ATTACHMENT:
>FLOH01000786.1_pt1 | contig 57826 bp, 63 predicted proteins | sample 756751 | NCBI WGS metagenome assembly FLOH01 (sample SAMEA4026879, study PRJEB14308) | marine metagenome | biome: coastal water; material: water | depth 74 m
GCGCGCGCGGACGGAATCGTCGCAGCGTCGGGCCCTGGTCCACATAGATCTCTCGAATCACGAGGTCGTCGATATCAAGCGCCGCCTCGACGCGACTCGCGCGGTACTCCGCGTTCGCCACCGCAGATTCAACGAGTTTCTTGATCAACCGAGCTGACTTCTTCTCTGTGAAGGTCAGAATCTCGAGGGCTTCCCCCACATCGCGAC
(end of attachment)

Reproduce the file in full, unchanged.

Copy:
>FLOH01000786.1_pt1 | contig 57826 bp, 63 predicted proteins | sample 756751 | NCBI WGS metagenome assembly FLOH01 (sample SAMEA4026879, study PRJEB14308) | marine metagenome | biome: coastal water; material: water | depth 74 m
GCGCGCGCGGACGGAATCGTCGCAGCGTCGGGCCCTGGTCCACATAGATCTCTCGAATCACGAGGTCGTCGATATCAAGCGCCGCCTCGACGCGACTCGCGCGGTACTCCGCGTTCGCCACCGCAGATTCAACGAGTTTCTTGATCAACCGAGCTGACTTCTTCTCTGTGAAGGTCAGAATCTCGAGGGCTTCCCCCACATCGCGAC